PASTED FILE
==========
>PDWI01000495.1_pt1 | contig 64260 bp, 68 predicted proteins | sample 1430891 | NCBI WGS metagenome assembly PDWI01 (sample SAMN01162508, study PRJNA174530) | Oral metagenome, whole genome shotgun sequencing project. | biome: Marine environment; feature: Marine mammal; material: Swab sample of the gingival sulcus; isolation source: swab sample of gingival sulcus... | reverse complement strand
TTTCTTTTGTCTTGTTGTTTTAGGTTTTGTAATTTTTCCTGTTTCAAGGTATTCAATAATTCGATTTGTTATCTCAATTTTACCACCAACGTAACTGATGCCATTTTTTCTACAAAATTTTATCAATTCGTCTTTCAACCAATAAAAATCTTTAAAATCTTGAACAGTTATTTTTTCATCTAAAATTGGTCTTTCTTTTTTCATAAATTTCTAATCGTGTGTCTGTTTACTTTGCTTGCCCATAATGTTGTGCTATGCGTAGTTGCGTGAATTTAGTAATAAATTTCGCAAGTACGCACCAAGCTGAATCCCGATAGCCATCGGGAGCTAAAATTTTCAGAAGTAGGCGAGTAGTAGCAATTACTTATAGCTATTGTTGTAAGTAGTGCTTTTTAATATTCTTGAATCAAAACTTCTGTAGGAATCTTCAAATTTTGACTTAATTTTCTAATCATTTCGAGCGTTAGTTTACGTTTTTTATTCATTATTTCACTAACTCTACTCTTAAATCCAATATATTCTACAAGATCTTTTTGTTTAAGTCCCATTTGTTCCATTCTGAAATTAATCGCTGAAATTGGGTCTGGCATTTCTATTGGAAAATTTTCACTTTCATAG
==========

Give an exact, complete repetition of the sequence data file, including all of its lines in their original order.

>PDWI01000495.1_pt1 | contig 64260 bp, 68 predicted proteins | sample 1430891 | NCBI WGS metagenome assembly PDWI01 (sample SAMN01162508, study PRJNA174530) | Oral metagenome, whole genome shotgun sequencing project. | biome: Marine environment; feature: Marine mammal; material: Swab sample of the gingival sulcus; isolation source: swab sample of gingival sulcus... | reverse complement strand
TTTCTTTTGTCTTGTTGTTTTAGGTTTTGTAATTTTTCCTGTTTCAAGGTATTCAATAATTCGATTTGTTATCTCAATTTTACCACCAACGTAACTGATGCCATTTTTTCTACAAAATTTTATCAATTCGTCTTTCAACCAATAAAAATCTTTAAAATCTTGAACAGTTATTTTTTCATCTAAAATTGGTCTTTCTTTTTTCATAAATTTCTAATCGTGTGTCTGTTTACTTTGCTTGCCCATAATGTTGTGCTATGCGTAGTTGCGTGAATTTAGTAATAAATTTCGCAAGTACGCACCAAGCTGAATCCCGATAGCCATCGGGAGCTAAAATTTTCAGAAGTAGGCGAGTAGTAGCAATTACTTATAGCTATTGTTGTAAGTAGTGCTTTTTAATATTCTTGAATCAAAACTTCTGTAGGAATCTTCAAATTTTGACTTAATTTTCTAATCATTTCGAGCGTTAGTTTACGTTTTTTATTCATTATTTCACTAACTCTACTCTTAAATCCAATATATTCTACAAGATCTTTTTGTTTAAGTCCCATTTGTTCCATTCTGAAATTAATCGCTGAAATTGGGTCTGGCATTTCTATTGGAAAATTTTCACTTTCATAG